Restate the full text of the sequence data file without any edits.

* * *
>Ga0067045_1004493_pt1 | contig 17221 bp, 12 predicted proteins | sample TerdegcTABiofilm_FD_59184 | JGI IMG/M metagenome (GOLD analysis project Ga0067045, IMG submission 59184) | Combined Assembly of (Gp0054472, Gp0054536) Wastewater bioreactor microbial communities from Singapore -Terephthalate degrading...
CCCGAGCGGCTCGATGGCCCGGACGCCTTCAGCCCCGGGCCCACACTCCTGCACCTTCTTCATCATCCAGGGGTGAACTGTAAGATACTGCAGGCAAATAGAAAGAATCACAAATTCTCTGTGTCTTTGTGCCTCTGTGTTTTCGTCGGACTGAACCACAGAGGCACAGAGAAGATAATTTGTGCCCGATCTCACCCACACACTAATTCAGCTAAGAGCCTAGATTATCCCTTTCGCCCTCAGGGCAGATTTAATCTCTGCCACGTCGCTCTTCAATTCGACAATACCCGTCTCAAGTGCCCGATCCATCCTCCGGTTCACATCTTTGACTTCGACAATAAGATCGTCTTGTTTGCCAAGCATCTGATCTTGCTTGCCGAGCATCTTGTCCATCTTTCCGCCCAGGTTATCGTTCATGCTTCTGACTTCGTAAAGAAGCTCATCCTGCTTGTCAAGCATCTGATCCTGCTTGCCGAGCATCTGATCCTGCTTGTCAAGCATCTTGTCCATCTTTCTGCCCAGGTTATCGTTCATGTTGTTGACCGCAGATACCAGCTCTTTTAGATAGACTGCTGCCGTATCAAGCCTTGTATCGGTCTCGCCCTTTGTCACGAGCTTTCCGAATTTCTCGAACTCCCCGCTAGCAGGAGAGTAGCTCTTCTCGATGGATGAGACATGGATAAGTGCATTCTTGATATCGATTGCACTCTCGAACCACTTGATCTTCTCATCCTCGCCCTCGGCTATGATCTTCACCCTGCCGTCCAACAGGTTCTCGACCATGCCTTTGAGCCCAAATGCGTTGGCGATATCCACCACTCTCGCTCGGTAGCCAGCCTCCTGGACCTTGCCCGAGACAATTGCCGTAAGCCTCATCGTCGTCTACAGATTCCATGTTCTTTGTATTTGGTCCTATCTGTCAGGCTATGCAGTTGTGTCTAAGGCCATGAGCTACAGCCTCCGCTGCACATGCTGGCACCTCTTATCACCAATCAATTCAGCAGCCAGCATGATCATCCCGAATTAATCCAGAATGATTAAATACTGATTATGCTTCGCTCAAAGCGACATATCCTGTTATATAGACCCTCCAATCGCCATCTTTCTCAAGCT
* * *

>Ga0067045_1004493_pt1 | contig 17221 bp, 12 predicted proteins | sample TerdegcTABiofilm_FD_59184 | JGI IMG/M metagenome (GOLD analysis project Ga0067045, IMG submission 59184) | Combined Assembly of (Gp0054472, Gp0054536) Wastewater bioreactor microbial communities from Singapore -Terephthalate degrading...
CCCGAGCGGCTCGATGGCCCGGACGCCTTCAGCCCCGGGCCCACACTCCTGCACCTTCTTCATCATCCAGGGGTGAACTGTAAGATACTGCAGGCAAATAGAAAGAATCACAAATTCTCTGTGTCTTTGTGCCTCTGTGTTTTCGTCGGACTGAACCACAGAGGCACAGAGAAGATAATTTGTGCCCGATCTCACCCACACACTAATTCAGCTAAGAGCCTAGATTATCCCTTTCGCCCTCAGGGCAGATTTAATCTCTGCCACGTCGCTCTTCAATTCGACAATACCCGTCTCAAGTGCCCGATCCATCCTCCGGTTCACATCTTTGACTTCGACAATAAGATCGTCTTGTTTGCCAAGCATCTGATCTTGCTTGCCGAGCATCTTGTCCATCTTTCCGCCCAGGTTATCGTTCATGCTTCTGACTTCGTAAAGAAGCTCATCCTGCTTGTCAAGCATCTGATCCTGCTTGCCGAGCATCTGATCCTGCTTGTCAAGCATCTTGTCCATCTTTCTGCCCAGGTTATCGTTCATGTTGTTGACCGCAGATACCAGCTCTTTTAGATAGACTGCTGCCGTATCAAGCCTTGTATCGGTCTCGCCCTTTGTCACGAGCTTTCCGAATTTCTCGAACTCCCCGCTAGCAGGAGAGTAGCTCTTCTCGATGGATGAGACATGGATAAGTGCATTCTTGATATCGATTGCACTCTCGAACCACTTGATCTTCTCATCCTCGCCCTCGGCTATGATCTTCACCCTGCCGTCCAACAGGTTCTCGACCATGCCTTTGAGCCCAAATGCGTTGGCGATATCCACCACTCTCGCTCGGTAGCCAGCCTCCTGGACCTTGCCCGAGACAATTGCCGTAAGCCTCATCGTCGTCTACAGATTCCATGTTCTTTGTATTTGGTCCTATCTGTCAGGCTATGCAGTTGTGTCTAAGGCCATGAGCTACAGCCTCCGCTGCACATGCTGGCACCTCTTATCACCAATCAATTCAGCAGCCAGCATGATCATCCCGAATTAATCCAGAATGATTAAATACTGATTATGCTTCGCTCAAAGCGACATATCCTGTTATATAGACCCTCCAATCGCCATCTTTCTCAAGCT